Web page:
In 1679, a new and energetic governor arrived at the Cape in the form of Simon van der Stel. He was an ambitious and determined man, who quickly set about expanding and entrenching his little realm at the Cape.
Van der Stel’s first territorial initiative was to break away from the Company previous policy of keeping the Free Burghers within a day’s ride of the Castle. Unfettered from this constraint, van der Stel rode out from Cape Town, scouting around for suitable new farmlands. He found them along the banks of a river, which he appropriately named the Eersterivier (First River), and subsequently granted land to farmers interested in settling there.
He eponymously called the place ‘Stellenbosch’ (van der Stel’s forest). The fertile land around the Eerste River quickly drew many farmers to the remote area. In 1682, it officially became a village and, in 1685, it became the country’s second magistracy, with an arbitrary authority that extended over 25 000 square kilometres of largely unknown interior. Stellenbosch is therefore the second oldest European town in South Africa.
Thanks to the ready supply of fresh water, the village of Stellenbosch flourished and abundant crops began to spurt out of the rich soil. The streets were lined with young oak trees, which grew stately, along with the aspirations of the town’s inhabitants.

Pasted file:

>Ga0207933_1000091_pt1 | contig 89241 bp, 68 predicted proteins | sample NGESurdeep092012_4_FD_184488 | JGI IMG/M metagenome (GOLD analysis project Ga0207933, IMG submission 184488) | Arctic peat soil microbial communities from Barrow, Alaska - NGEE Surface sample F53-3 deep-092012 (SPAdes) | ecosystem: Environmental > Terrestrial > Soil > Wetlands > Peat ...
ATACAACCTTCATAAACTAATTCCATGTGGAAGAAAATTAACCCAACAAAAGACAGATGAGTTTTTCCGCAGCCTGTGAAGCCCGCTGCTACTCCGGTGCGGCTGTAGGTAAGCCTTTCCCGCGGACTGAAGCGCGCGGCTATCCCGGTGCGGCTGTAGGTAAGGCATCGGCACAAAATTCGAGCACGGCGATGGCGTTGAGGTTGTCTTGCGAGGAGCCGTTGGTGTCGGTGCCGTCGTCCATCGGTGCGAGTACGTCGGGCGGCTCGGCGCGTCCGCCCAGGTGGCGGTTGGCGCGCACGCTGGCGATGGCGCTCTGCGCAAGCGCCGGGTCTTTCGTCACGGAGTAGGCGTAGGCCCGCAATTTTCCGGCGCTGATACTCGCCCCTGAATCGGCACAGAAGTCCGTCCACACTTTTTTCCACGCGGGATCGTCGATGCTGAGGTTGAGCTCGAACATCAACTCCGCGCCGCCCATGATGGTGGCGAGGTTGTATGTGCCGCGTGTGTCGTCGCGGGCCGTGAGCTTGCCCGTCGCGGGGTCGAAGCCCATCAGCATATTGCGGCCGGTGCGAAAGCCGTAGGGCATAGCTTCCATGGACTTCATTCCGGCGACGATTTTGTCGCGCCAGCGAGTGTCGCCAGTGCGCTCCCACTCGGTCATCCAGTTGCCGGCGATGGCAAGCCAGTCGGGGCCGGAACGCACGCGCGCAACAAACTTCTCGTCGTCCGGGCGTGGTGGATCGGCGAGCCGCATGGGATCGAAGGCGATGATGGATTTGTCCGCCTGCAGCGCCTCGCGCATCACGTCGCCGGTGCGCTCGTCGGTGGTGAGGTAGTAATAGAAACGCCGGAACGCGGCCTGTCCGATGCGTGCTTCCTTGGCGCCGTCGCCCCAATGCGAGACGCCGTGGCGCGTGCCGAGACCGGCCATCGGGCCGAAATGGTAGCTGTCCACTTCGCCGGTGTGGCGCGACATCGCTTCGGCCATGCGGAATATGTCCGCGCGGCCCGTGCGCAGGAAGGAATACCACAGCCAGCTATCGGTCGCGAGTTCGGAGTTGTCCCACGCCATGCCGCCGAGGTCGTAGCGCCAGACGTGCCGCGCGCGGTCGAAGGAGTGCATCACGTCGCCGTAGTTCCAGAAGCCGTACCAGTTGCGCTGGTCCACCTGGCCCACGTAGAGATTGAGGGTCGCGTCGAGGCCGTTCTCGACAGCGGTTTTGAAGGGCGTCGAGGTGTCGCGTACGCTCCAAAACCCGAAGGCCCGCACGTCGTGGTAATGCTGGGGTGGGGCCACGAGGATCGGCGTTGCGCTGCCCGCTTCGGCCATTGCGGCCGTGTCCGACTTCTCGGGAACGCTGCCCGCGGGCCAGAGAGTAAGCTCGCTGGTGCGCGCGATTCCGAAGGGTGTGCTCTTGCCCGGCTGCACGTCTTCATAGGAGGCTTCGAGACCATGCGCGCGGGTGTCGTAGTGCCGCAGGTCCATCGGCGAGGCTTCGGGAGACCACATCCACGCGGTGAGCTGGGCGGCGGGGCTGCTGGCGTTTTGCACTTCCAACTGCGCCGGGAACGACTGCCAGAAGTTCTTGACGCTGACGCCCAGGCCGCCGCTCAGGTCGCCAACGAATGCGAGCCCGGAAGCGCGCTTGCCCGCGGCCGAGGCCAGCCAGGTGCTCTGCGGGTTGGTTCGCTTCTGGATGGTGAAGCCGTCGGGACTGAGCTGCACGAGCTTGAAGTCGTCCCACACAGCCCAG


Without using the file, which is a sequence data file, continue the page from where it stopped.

Solid Cape Dutch houses, with graceful gables, were built all over the valley, and irrigation furrows provided the town’s folk with water for their ambitious gardens. Educational institutions were set up as early as 1683, and Stellenbosch is now home to one of the Cape’s most important universities.
Despite several debilitating fires, Stellenbosch continued to thrive over the centuries and, today, it is one of the best preserved 18th century towns in South Africa.
It is thanks to several French Huguenots that settled in Stellenbosch in 1690 and planted grapes that Stellenbosch became the centre of South Africa’s wine industry. Stellenbosch became a key education hub from 1859, when the Dutch Reformed Church opened a seminary.
The establishment of University of Stellenbosch in 1918 represented the culmination of Stellenbosch’s reputation as an educational centre. During the second South African War of 1899 to 1902, Stellenbosch served as a British military base. The expression “to be Stellenbosched” came into being for officers who had not distinguished themselves on the field.